Home / Companies / News /  Why BPCL could be a turning point for India’s disinvestment program

After four extensions, the government last week closed the first step in the process to privatise oil marketer Bharat Petroleum Corporation Limited (BPCL). The response was unflattering. Nothing from Reliance, Total, Aramco or BP. The government said it received “multiple" expressions of interest (EOIs) without naming them, with mining major Vedanta confirming it was one.

The sale of BPCL is pivotal for the government. One, the 40,000 crore or so it is expected to fetch would help the government do something about its disinvestment target of 2,10,000 crore, or about 7% of its total projected revenues for 2020-21. Given the pandemic blow to tax revenues, disinvestment proceeds become even more vital. Two, the government was looking at BPCL as a rare instance of a public sector undertaking (PSU) being sold to a private player, paving the way for more privatization. Speaking to industry leaders on Monday, the finance minister, Niramala Sitharaman, promised to accelerate privatization of state-owned firms in the coming days.

The government needs the private sector to revive the disinvestment momentum. In terms of collections, 2017-18 was the big year, with proceeds crossing 1,00,000 crore for the first time. Collections tapered in the following two years and have evaporated this year.

If the disinvestment strategy of the Congress-led UPA was to sell minority stakes in PSUs, this BJP-led NDA government also started selling majority stakes in PSUs that were not of strategic interest. But these were not sold to private entities. Instead, these were sold to—or foisted on—other PSUs. So, for example, ONGC bought the government’s stake in HPCL, for 36,915 crore. Similarly, Power Finance Corporation bought the government stake in Rural Electrification Corporation for 14,500 crore. Such inter-PSU transfers played a big part in the three big disinvestment years.

With such inter-PSU transfers, the Centre meets its short-term objective of raising more funds for itself. But whether such transfers contribute towards the long-term objective of unlocking value in PSUs is questionable. Given the imperative to raise funds, the easy option is to sell PSUs to fellow cash-rich PSUs, whether there are synergies or not.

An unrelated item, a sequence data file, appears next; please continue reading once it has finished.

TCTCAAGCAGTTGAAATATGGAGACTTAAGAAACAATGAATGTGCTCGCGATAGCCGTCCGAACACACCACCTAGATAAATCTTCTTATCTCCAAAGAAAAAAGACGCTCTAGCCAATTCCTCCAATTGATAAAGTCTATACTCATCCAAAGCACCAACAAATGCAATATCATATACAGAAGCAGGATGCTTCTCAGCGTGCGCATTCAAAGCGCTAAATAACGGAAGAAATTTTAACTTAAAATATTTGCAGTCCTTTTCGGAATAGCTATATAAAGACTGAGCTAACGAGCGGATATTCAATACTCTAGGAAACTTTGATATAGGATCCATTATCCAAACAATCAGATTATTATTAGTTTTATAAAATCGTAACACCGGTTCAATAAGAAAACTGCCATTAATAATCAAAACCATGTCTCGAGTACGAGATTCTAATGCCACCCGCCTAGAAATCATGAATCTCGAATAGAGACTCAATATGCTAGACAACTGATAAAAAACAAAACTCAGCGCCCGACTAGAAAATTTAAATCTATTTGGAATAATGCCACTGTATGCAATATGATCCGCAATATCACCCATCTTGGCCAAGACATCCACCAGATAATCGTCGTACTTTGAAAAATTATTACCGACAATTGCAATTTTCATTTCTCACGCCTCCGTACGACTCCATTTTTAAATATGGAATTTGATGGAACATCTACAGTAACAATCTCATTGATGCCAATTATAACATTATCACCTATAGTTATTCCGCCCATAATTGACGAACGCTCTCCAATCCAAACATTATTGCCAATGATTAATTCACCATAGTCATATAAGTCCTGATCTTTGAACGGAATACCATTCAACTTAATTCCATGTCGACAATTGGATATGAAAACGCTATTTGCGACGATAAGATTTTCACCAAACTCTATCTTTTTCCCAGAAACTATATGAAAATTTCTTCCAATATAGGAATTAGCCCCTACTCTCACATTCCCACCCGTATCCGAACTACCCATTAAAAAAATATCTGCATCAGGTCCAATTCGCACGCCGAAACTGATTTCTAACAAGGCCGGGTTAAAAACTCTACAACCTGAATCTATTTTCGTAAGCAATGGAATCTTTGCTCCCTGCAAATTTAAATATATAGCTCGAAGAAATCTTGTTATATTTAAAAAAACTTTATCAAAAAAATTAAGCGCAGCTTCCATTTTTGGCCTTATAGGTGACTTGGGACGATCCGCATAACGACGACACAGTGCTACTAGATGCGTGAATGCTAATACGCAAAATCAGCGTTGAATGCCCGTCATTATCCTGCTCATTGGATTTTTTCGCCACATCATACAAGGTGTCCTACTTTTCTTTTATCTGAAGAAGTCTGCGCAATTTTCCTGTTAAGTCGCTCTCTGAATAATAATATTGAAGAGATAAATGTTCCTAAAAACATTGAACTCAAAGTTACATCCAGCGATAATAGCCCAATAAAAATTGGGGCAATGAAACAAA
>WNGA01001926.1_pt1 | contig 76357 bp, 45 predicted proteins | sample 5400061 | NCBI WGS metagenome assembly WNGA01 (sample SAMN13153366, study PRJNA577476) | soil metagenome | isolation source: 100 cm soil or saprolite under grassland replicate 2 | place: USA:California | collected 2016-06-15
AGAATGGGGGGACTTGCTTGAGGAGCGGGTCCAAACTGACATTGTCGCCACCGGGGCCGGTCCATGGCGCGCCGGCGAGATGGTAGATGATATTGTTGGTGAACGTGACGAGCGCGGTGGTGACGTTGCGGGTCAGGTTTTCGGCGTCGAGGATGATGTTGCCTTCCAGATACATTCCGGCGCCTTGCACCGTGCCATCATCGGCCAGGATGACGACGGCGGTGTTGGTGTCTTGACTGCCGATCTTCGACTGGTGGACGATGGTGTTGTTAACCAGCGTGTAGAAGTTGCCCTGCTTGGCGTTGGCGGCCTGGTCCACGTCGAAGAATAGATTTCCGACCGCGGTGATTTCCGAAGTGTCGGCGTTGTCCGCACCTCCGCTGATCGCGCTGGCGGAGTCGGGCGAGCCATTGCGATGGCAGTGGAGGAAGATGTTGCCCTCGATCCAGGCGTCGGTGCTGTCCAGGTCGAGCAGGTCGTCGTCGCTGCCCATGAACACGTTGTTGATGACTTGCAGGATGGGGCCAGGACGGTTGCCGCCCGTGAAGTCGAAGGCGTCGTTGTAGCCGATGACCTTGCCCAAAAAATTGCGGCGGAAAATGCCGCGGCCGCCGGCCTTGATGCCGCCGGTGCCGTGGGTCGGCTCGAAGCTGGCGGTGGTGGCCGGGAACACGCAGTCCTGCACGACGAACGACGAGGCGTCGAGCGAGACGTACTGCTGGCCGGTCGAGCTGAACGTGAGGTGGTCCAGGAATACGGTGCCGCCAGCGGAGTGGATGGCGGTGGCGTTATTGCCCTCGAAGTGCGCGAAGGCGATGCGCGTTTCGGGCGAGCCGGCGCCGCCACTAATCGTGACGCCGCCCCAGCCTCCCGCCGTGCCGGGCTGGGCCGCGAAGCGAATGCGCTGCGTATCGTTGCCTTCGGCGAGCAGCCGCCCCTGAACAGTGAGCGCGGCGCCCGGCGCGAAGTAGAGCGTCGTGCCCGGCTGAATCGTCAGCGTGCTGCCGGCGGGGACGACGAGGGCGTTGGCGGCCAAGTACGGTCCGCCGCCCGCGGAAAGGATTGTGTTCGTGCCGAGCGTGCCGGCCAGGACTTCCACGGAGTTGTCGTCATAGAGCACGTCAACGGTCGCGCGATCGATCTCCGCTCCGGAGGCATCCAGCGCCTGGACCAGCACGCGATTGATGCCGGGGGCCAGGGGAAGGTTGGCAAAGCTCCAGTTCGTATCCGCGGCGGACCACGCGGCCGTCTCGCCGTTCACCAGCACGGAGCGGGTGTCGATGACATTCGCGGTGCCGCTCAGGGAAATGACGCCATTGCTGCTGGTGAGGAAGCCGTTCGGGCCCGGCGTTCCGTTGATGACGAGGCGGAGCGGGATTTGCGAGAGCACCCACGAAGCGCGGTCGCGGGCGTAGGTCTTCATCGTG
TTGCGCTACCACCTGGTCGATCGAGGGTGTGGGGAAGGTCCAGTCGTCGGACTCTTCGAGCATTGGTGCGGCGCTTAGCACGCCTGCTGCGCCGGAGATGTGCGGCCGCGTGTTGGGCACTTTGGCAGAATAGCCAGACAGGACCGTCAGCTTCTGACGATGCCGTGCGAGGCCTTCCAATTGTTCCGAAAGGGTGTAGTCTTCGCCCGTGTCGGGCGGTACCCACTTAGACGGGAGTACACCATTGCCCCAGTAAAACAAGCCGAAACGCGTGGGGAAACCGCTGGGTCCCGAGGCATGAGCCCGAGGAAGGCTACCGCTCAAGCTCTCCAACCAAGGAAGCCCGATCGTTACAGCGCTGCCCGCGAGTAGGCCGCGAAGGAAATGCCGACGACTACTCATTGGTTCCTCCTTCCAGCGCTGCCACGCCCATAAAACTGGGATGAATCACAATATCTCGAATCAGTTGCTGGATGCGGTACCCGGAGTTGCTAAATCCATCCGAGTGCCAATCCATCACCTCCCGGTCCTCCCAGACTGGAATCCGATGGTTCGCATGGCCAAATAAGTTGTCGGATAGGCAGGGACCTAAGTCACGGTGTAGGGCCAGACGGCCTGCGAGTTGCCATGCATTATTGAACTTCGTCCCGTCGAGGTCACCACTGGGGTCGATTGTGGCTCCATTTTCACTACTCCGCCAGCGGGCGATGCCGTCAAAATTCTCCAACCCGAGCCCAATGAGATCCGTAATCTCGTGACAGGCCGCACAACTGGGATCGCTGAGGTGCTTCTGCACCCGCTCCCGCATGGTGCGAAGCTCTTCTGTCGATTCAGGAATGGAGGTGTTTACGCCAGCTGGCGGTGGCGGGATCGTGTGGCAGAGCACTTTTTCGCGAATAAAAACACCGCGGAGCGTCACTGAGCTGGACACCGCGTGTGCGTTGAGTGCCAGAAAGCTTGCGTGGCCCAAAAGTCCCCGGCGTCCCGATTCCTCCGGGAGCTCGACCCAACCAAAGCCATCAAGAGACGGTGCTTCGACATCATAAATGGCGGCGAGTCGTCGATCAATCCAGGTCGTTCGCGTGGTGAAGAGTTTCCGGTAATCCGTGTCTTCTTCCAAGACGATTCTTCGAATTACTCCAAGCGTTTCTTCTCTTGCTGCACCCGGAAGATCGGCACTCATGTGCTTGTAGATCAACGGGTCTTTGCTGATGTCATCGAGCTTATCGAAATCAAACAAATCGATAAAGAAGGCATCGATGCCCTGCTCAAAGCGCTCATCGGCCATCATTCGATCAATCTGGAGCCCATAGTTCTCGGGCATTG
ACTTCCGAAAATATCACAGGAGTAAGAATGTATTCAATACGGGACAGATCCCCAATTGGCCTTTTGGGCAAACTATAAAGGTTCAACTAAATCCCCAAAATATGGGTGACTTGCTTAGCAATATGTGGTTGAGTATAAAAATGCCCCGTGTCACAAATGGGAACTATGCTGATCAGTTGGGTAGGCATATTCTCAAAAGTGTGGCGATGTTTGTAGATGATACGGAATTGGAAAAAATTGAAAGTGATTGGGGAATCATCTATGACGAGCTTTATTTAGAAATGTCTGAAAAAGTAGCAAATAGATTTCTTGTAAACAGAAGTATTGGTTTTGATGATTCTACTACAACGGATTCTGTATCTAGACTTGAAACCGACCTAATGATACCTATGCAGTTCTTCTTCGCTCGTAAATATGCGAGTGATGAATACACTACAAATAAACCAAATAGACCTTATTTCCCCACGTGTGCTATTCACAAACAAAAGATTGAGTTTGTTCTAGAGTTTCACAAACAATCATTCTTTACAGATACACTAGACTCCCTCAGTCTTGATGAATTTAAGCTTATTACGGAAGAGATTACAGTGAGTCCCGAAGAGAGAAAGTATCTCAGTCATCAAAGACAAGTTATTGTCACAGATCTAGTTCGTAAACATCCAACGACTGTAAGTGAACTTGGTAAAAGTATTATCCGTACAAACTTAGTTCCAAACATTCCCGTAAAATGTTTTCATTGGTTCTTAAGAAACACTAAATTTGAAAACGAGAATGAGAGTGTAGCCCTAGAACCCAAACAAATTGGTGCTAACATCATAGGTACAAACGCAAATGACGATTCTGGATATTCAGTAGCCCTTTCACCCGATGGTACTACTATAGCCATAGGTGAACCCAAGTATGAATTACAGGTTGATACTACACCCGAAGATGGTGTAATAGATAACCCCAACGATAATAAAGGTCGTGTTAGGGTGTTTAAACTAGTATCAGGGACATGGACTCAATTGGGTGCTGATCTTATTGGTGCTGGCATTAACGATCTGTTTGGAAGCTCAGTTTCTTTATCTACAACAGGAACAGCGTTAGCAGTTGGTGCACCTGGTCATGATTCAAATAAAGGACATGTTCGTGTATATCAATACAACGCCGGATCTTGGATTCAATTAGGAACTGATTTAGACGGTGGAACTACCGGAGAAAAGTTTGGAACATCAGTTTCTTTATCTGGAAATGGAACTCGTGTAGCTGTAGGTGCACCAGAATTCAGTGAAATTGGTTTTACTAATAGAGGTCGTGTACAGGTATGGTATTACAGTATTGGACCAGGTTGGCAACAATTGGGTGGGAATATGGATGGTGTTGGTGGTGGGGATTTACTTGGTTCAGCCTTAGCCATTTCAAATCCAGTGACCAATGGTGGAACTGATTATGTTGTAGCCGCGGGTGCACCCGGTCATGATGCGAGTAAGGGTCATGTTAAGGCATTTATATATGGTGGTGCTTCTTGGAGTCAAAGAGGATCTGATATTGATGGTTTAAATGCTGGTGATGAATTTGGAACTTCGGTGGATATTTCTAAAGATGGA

The proposed BPCL sale is different. From the outset, the government said it would sell its 53% in BPCL only to a private player. Thus, neither of the other two PSU refiners, IOC and ONGC, submitted EOIs. On November 18, responding to a news article, the government official handling the disinvestment clarified in a tweet that PSUs could not bid for BPCL.

Other than BPCL, there are 19 more PSUs, or parts of them, for which the government has given in-principle approval for disinvestment. This includes businesses like Container Corporation of India, Bharat Earth Movers and Shipping Corporation of India. None, though, match up to BPCL, India’s second-largest PSU by revenues in 2018-19.

This is not the first time a government is trying to sell BPCL. The Atal Vajpayee-led NDA government (1999-2004), too, had expressed intent. That government is the only one so far that has sold majority stakes in PSUs to private players. It did so in a range of sectors, including mining (Balco and Hindustan Zinc), oil refining (IBP), petrochemicals (IPCL), telecom (VSNL) and IT (CMC).

Most of these PSUs have since been merged into the company that bought them, and have ceased to exist as a listed entity. Hindustan Zinc—which was bought by Sterlite, a Vedanta Group company—is one that is still listed. Its performance is illustrative of the potential of disinvestment.

A sum of 100 invested in Hindustan Zinc in August 2002, when it was sold, is today worth 50,745—a compounded annual return of 41%, against 16% delivered by the bellwether BSE Sensex. Around that time, even BPCL and HPCL were in the long list to be sold. Their sale never got underway. And though they have both beaten the bellwether BSE Sensex in returns since, their gap to Hindustan Zinc is enormous.

While both partial and full privatization are useful, performance improvements are “significantly and positively related" to the fraction of equity sold, wrote Nandini Gupta, associate professor of finance at Kelley at Indiana University's Kelley School of Business in a 2011 research paper.

“Compared to partially privatised firms, sales and returns to sales increase by 23% and 21%, respectively, on average when firms sell majority equity stakes and transfer management control to private owners," wrote Gupta, who has extensively researched this issue in the Indian context.

Two decades ago, as India battled industrial stagnation and economic slowdown in the wake of the Asian crisis of 1997, the Vajpayee government used the privatization drive to raise government revenues and lend more dynamism to the Indian economy. It remains to be seen if the Modi government can do the same in the wake of another crisis. BPCL will be a test case. is a search engine for public data

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